Authorship and Audience

According to tradition (both Jewish and Christian), Moses wrote all of the books in the Pentateuch (Genesis, Exodus, Leviticus, Numbers, Deuteronomy). See the notes for Genesis for more details.

Date and Historical Context

Assuming Moses wrote the Pentateuch, it would have been written during Moses' lifetime. Refer to the notes for Genesis for a discussion of when this may have occurred.

Literary Context

The book of Numbers is important as it describes how Israel goes from Mount Sinai to the border of the promised land forty years later. The book of Numbers picks up from Exodus in that it starts off with a census showing how many people came out of Egypt. It also continues from Leviticus in that it shows that the people are not faithful to God or the laws He has prescribed. This continual unfaithfulness sets up for Deuteronomy where we see that Israel cannot be faithful because they have sinful hearts.


0. The First Generation [1 - 25]

A. Census and Camp Layout [1 - 2]

B. Priests and Levites [3 - 6]

C. Inauguration of Tabernacle [7 - 10:10]

D. Israel's Unfaithfulness and God's Faithfulness [10:11 - 25]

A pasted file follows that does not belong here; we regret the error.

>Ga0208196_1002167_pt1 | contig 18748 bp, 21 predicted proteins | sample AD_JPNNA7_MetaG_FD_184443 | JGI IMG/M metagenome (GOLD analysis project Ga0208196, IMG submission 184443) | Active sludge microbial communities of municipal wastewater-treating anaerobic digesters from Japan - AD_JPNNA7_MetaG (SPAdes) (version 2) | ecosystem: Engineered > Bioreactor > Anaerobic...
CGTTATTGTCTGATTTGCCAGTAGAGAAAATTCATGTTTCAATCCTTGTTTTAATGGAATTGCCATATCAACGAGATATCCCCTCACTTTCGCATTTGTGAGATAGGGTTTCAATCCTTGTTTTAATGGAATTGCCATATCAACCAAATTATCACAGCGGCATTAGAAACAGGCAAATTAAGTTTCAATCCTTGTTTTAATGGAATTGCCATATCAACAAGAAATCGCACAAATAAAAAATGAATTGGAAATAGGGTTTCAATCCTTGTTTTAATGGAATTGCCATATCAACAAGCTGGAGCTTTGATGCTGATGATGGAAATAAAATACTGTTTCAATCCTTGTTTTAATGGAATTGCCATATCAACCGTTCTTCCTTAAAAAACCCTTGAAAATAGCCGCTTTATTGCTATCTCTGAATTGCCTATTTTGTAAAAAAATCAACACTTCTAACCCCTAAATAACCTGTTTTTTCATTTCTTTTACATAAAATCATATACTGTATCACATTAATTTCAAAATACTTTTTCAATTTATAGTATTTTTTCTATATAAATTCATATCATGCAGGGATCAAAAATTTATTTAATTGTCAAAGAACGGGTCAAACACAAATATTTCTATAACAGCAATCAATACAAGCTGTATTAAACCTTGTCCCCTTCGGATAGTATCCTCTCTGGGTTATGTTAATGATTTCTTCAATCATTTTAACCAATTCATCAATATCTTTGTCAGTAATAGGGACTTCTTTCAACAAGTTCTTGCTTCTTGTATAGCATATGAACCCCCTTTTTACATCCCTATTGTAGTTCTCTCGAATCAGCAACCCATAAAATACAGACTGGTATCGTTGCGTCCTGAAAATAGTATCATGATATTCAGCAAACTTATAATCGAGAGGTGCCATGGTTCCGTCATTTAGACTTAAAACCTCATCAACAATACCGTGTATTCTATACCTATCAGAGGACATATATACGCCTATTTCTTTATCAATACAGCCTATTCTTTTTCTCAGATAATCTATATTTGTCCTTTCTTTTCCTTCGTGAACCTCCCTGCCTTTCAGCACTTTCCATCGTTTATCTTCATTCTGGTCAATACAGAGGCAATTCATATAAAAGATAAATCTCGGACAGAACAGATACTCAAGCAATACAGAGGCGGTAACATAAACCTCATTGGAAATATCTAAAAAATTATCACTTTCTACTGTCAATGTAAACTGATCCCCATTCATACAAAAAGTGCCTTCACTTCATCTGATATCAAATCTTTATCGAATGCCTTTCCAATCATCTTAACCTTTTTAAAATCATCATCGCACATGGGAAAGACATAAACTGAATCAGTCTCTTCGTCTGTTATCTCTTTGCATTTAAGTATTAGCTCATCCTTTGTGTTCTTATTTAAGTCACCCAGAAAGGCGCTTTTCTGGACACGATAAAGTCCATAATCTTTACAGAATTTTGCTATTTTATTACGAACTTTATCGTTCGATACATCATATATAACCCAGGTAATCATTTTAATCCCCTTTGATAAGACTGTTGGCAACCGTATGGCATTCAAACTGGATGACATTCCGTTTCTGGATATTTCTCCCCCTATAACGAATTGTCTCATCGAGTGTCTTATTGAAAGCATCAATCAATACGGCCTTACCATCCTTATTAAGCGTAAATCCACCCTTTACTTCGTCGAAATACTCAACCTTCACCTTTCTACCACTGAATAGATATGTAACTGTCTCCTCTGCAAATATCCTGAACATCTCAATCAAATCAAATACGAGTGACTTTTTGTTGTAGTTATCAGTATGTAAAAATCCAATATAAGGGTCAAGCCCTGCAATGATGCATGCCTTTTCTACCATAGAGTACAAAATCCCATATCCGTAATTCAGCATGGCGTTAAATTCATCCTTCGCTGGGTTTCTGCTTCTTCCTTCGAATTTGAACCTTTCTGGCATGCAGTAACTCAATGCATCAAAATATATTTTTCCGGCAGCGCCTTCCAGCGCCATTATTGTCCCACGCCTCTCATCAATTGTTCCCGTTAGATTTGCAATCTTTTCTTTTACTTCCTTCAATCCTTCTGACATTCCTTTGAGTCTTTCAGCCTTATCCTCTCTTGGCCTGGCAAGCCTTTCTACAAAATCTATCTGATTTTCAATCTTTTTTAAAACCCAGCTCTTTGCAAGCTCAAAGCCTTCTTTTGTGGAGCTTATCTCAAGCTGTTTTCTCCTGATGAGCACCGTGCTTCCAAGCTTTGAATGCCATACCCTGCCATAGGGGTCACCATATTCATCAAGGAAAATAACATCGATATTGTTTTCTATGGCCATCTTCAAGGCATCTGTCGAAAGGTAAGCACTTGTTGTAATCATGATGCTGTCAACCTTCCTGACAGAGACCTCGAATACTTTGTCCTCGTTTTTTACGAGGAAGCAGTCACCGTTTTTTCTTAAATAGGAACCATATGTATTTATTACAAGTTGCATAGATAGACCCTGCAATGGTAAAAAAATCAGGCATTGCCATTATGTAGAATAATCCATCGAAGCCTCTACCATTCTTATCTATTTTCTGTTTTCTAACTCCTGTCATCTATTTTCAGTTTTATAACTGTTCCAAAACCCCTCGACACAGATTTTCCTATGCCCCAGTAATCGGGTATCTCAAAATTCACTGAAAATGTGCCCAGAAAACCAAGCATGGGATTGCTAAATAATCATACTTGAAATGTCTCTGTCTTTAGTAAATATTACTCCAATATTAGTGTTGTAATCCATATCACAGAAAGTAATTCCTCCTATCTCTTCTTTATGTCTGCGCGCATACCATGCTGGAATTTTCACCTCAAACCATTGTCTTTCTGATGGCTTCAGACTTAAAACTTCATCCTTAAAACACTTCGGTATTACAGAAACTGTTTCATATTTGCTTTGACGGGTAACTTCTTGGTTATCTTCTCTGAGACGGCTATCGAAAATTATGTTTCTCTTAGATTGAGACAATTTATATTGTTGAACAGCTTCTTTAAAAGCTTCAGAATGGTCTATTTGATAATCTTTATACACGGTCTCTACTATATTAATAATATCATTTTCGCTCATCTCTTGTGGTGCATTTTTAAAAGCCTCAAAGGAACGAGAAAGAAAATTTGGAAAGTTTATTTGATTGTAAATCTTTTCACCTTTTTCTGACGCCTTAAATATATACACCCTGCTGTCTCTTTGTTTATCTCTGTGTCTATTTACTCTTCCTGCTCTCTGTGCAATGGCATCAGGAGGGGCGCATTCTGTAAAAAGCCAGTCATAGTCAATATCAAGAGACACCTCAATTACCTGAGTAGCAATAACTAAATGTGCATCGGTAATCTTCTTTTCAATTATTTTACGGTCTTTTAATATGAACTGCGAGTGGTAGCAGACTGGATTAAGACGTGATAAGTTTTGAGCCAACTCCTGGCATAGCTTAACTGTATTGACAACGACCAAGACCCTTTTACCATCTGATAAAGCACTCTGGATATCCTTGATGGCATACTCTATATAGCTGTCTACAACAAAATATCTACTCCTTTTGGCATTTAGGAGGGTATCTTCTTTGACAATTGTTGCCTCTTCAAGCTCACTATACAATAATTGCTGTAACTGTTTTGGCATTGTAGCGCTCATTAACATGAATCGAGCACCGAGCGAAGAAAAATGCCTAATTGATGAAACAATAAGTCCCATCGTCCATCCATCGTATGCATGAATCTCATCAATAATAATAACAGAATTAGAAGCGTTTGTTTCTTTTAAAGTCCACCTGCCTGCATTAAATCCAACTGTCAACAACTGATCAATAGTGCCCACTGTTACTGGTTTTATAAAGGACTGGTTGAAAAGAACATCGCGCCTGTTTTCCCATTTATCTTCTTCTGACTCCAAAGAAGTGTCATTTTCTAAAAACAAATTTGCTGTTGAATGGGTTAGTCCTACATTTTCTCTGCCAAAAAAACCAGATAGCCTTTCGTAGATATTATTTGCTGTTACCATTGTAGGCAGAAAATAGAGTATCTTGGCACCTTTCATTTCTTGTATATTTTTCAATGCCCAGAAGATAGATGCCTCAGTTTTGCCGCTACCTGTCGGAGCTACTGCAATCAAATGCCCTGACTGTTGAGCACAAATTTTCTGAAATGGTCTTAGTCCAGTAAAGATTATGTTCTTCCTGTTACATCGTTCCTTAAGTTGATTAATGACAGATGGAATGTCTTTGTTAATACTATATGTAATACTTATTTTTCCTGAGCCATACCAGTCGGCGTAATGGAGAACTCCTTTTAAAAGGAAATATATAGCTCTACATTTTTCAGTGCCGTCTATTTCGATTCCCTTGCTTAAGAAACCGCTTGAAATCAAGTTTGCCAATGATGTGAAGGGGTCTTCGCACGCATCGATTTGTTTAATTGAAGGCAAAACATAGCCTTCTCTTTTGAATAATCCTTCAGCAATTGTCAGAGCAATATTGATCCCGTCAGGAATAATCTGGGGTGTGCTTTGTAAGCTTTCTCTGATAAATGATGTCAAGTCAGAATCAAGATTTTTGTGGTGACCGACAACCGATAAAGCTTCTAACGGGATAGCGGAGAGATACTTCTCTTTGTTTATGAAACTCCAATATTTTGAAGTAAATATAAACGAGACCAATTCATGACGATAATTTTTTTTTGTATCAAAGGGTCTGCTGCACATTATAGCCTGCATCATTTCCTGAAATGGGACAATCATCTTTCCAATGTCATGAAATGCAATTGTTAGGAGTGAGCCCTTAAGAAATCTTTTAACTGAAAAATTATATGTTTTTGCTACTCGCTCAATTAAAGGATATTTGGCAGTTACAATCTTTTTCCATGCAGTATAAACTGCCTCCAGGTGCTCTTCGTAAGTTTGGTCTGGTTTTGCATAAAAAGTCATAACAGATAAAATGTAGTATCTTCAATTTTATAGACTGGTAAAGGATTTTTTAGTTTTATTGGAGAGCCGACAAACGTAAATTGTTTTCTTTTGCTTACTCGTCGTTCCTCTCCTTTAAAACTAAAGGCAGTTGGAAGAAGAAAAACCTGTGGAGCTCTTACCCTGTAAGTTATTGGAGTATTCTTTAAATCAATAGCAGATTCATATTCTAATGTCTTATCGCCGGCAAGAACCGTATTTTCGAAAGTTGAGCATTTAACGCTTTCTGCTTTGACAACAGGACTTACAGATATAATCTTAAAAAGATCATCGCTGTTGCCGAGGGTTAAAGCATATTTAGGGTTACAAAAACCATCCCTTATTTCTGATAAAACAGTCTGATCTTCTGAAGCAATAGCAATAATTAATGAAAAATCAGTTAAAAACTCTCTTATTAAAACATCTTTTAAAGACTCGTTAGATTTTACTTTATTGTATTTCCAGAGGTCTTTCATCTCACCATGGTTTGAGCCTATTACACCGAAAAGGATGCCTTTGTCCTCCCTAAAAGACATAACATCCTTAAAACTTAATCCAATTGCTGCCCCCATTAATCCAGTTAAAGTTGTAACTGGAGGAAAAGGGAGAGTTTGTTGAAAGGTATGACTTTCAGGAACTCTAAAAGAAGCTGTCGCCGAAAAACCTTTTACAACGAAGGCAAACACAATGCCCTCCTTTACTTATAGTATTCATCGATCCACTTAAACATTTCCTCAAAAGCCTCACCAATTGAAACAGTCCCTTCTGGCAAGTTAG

I. The Second Generation [26 - 36]

A. Census [26]

B. Faithfulness of the Daughters of Zelophehad [27:1-11]

C. Joshua Succeeds Moses [27:12-23]

D. Reiteration of Law [28 - 30]

E. Punishment on Midian [31]

F. Reuben and Gad in Gilead [32]

G. Recap of the Journey [33:1-49]

H. Instructions for Possessing and Partitioning the Promised Land [33:50 - 36]

Theological Theme

  • God's Faithfulness and Israel's Unfaithfulness. The book of Numbers is largely a contrast between faithfulness and unfaithfulness. For the most part, Israel is resolutely unfaithful to God, yet God remains unwaveringly faithful to His promises. This is evidenced by the stark contrast between Israel's failures in 10:11 through 21 as well as chapter 25 and God's covenant faithfulness expressed through Balaam in chapters 23-24.

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